What is a Private Business Loan?
A private business loan is any type of business financing provided by a non-bank business lender. Unlike with an equity investor like angel investors and venture capital, a private business loan doesn’t require giving away a portion of your company’s equity in order to obtain financing. Private business loans are almost always structured as a type of debt financing, that are structured as loans, lines of credit, factoring and sales of future business receivables.
What is the Purpose of Private Business Lending?
Private small business lending is meant to fill the gap left by traditional and conventional bank lending institutions. Oftentimes, conventional lenders have very strict lending criteria with little to no flexibility in their underwriting and structure of the business loan facility. Private lenders on the other hand aren’t constrained by many of the regulations and restrictions that FDIC-insured lending institutions have. With these looser regulations and fewer restrictions, private lenders are able to offer small businesses with creative types of business financing that can work for nearly any business that can prove their ability to repay the loan, and doesn’t pose too much risk to the lender or funding company.
Benefits of Private Business Loans:
The benefits of getting a private business loan are many, but the most important benefit is usually just simply having access to capital. Banks only provide a 20-40% approval rate for most small business applicants. Private business lenders on the other hand can have approval rates as high as 90% depending upon the company’s situation and financial health. Beyond access to capital there is also the ease of obtaining funds, reduced documentation requirements, more flexibility about use-of-funds, little to no covenants, and speed of funding, and all around creativity of private lenders that think ‘outside-the-bank’.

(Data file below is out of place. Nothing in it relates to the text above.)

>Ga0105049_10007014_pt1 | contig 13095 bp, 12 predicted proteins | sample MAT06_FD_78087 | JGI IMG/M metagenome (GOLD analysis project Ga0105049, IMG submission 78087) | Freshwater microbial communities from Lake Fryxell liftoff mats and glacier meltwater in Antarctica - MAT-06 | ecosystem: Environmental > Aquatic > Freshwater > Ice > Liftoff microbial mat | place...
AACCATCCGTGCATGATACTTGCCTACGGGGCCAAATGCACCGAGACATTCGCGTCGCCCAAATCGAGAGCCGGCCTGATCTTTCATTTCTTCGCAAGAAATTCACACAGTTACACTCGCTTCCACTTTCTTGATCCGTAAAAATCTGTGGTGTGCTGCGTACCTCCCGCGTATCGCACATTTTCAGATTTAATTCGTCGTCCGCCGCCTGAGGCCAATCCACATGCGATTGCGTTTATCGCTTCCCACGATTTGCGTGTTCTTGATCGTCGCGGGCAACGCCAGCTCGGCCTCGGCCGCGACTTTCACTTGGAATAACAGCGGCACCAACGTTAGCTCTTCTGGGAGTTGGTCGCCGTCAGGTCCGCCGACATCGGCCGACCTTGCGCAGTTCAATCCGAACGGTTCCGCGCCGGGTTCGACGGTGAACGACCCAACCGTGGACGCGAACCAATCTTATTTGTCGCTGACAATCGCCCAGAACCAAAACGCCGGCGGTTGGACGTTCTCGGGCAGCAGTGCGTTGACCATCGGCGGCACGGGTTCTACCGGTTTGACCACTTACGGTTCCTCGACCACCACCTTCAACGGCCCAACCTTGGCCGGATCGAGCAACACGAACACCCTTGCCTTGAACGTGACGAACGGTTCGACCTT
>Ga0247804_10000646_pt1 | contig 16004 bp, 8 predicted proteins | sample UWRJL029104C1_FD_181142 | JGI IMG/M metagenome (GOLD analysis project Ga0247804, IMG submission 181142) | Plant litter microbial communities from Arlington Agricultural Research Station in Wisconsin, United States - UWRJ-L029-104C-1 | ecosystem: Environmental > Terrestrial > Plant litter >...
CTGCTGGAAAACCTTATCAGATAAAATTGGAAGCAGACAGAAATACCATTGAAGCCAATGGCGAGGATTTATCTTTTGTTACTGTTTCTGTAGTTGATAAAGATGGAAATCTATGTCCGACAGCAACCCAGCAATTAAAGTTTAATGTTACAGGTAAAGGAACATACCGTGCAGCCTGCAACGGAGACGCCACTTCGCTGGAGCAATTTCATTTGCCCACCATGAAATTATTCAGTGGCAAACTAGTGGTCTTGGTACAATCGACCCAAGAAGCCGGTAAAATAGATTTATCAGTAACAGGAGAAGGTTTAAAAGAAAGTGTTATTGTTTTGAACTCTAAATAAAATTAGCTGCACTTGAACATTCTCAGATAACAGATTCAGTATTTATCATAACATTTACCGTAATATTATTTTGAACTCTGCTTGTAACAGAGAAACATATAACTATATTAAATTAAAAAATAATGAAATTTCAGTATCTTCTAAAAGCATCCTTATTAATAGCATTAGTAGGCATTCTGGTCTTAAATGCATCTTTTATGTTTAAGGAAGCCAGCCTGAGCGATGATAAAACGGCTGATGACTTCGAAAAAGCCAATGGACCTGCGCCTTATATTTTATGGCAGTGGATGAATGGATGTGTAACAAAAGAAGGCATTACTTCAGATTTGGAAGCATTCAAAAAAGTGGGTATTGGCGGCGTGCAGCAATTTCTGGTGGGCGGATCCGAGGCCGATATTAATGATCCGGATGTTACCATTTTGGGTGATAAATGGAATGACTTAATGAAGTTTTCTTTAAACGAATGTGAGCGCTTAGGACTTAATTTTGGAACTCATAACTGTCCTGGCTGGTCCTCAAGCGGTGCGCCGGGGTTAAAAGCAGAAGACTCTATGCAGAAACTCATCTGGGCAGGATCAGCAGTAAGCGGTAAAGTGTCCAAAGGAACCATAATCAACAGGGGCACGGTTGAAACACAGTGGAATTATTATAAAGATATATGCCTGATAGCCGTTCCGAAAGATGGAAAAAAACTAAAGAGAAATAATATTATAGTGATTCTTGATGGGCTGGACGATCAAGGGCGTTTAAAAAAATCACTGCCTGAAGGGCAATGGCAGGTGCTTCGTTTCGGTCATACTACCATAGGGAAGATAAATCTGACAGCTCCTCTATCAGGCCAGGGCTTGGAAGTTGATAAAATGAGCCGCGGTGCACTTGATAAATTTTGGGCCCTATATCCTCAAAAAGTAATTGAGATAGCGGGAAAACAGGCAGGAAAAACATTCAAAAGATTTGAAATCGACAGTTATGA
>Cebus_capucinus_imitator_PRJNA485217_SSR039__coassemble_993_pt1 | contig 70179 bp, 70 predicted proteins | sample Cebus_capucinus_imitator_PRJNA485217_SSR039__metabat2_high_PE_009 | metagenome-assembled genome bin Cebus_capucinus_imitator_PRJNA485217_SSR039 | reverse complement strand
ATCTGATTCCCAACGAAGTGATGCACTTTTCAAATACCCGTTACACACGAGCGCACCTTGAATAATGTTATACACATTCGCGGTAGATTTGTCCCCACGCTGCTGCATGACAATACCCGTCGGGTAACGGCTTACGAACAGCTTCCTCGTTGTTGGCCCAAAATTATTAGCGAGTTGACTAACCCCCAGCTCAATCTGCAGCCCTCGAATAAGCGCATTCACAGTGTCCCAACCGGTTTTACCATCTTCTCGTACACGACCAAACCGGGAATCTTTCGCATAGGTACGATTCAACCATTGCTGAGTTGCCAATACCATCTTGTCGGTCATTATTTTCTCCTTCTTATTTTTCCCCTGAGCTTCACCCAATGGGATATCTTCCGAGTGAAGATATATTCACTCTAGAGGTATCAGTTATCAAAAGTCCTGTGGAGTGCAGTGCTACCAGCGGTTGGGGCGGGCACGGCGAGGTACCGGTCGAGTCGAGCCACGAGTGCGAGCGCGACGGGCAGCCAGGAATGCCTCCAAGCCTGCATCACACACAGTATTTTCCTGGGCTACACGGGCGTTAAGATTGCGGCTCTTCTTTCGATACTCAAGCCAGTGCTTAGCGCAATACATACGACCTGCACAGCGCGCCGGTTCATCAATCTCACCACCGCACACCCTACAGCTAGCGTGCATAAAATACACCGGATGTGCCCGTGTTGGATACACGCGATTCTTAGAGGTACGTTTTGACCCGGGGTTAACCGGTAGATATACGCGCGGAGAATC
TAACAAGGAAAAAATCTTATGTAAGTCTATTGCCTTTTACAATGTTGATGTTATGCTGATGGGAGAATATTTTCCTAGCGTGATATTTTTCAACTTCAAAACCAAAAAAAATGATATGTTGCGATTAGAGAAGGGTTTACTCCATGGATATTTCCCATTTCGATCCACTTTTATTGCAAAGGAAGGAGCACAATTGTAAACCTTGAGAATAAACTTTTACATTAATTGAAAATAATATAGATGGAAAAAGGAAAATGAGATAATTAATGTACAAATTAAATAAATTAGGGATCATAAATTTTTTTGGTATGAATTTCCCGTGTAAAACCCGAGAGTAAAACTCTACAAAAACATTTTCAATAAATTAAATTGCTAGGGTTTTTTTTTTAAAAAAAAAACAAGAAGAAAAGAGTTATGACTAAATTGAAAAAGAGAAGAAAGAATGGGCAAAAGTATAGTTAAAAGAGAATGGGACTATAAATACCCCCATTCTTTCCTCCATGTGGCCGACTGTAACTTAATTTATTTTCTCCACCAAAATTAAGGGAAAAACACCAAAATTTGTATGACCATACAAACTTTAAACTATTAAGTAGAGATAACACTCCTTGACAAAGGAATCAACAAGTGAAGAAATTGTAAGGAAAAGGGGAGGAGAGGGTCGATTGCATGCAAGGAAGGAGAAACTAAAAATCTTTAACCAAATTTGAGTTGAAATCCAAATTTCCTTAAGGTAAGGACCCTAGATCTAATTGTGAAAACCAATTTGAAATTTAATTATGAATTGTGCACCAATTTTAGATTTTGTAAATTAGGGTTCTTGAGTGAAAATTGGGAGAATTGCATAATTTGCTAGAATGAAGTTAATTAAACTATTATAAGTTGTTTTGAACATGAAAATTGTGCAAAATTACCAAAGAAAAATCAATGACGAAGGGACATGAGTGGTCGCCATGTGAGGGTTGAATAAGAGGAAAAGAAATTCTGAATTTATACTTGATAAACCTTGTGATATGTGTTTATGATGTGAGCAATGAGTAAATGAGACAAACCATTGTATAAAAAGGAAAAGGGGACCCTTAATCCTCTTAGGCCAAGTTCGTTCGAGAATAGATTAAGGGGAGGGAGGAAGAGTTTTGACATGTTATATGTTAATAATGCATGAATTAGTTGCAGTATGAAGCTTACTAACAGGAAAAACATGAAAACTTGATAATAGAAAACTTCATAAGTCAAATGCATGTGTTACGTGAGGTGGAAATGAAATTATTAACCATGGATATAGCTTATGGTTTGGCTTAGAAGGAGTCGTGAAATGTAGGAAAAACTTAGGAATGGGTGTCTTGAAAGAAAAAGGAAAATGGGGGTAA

Additionally, getting a bank loan without exceptional credit is nearly impossible. If your credit score is below 680 your chances of getting conventional or SBA financing can be very slim – and that’s before other financial factors are even considered by the bank. Nearly every alternative business lender is a private lender of some sort, and the private lender’s can accept credit as low as 500 as long as the company can prove they will repay the loan and offer sufficient collateral to mitigate the lender or private funding company’s risk.
Downside of Private Business Lending
The downside of private business funding is generally the fact you will pay higher interest rates than you would with conventional financing. Keep in mind, when your small business is being evaluated for a loan, the funding company will figure out how much risk is involved, and then price-in the risk into the loans rates. The more risk your small business poses in not repaying the loan, the higher the rate the lender will charge. Since banks take little to no risk, they are able to offer the lowest rates available to small businesses seeking capital. On the flip side, since you were unable to get financed through traditional means the bank felt you posed too much of a risk for their lending model. Therefore, in order for the private lender to step-in, you must understand that your firm poses a higher risk, and thus: you’ll pay a higher rate.
Collateralized vs Unsecured Private Business Lending
Uses for private business financing cover just about any expense or investment a business may have. While conventional lenders may have restrictions on how their term loans and lines of credit are used, many private lenders will allow the use of funds to be used on just about any business expense one can think of. Some of these uses include: